Rains has their own specific niche, and they don’t compromise for the sake of selling to everyone. And neither should you.
There will always be people who won’t like what you’re doing, and that’s okay. It’s important to rethink your audience: you won’t be able to please everyone, especially the saving kind.
How you can increase customer perceived value
There are plenty of things you can do to increase customer perceived value. In this section, I’ll give you a brief overview of how to go about it.
Remember it’s not always all about the product
Even though offering quality products is important, keep in mind that it’s not just the product that turns online shoppers into return customers. Consumers also pay for convenience—they want the best possible product for the least amount of money, and they want it to be delivered yesterday.
That brings us to three variables:
Product is pretty straightforward: people want quality products.
Price is something we’ve already touched upon in this article—the higher the perceived value of a product, the higher you can price your products.
Now, convenience is something that needs special attention. Always try to do your best to make the customer’s interaction with your business as easy as possible.
What that means is giving your customers all they’re looking for on a silver platter, including clear information on why your product is a great choice for them. Consumers don’t want to spend time researching, so give them the full package—all they need to know about the product in one place.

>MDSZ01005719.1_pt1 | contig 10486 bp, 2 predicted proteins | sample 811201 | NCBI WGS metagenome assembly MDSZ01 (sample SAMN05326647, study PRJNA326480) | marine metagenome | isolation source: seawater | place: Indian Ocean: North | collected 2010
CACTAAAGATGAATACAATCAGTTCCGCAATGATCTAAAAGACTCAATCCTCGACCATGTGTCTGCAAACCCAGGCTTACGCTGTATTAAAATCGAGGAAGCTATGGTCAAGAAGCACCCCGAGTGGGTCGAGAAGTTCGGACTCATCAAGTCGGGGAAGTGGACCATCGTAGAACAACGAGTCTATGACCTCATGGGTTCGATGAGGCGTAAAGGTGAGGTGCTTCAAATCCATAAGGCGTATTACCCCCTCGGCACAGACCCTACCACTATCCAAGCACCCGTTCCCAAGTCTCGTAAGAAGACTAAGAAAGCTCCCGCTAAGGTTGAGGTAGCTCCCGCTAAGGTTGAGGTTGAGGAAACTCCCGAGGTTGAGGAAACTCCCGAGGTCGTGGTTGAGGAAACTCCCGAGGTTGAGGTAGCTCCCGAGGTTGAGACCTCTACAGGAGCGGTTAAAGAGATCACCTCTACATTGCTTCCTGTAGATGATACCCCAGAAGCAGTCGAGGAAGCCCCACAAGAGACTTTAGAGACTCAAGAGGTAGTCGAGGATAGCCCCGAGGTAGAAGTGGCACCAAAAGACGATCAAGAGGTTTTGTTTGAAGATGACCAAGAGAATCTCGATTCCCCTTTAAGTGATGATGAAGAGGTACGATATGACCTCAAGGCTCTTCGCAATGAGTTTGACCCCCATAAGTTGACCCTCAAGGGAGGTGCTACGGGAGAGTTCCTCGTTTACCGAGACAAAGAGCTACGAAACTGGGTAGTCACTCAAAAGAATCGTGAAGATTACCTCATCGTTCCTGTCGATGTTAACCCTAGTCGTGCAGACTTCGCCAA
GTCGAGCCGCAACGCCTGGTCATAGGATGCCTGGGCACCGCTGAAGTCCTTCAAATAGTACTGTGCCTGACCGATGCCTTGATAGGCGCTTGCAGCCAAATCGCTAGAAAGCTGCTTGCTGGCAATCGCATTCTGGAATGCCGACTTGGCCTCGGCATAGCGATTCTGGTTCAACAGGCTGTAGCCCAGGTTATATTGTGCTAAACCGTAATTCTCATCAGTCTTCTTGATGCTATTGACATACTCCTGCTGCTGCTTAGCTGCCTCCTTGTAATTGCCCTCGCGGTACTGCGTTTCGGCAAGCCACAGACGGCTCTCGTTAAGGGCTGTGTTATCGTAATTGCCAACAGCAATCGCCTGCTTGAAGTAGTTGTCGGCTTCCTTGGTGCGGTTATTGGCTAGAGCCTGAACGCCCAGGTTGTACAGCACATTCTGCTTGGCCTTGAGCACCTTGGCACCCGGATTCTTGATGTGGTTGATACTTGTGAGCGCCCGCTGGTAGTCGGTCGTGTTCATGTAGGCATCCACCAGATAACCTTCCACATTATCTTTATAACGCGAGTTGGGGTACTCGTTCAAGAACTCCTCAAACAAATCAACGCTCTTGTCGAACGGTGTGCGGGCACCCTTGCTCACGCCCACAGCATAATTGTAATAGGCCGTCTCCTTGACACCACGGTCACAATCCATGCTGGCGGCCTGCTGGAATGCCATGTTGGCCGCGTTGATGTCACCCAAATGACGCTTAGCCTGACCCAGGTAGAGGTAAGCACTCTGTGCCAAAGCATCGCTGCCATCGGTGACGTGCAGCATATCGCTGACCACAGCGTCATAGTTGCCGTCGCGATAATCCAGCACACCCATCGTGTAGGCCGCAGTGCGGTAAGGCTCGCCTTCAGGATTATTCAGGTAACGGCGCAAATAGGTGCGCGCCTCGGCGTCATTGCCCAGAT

The easier it is for the customers to navigate your store, the more likely they are to come back. More return customers mean more sales and better brand recognition. And better brand recognition means even more sales.
Keep in mind that customers will always compare your product, your brand, and your convenience with your competitors. Even if they’re not doing full-on research, they’re unconsciously making the comparison: it’s an automatic process.
Work on your brand
Seriously. How else will consumers recognize you and know you’re that badass company that delivers the value they’re looking for?
To check out how other companies deliver value, as an example, let’s look at Starbucks—the masters of convenience. This is their mission statement:
To inspire and nurture the human spirit—one person, one cup and one neighborhood at a time.
And they’ve successfully integrated this mindset in their value section as well:
There are different sensory words: warmth, belonging, courage, growth… They’re also giving off a nice, calm vibe with “being present” and “connecting”, while at the same time remaining professional and accountable.
As an online store owner, pay attention to your online presence and the vibe your website gives off to its visitors. Start with the easy things, like creating a nice, thoughtful “about us” page with your brand story, and letting your customers know what your values are.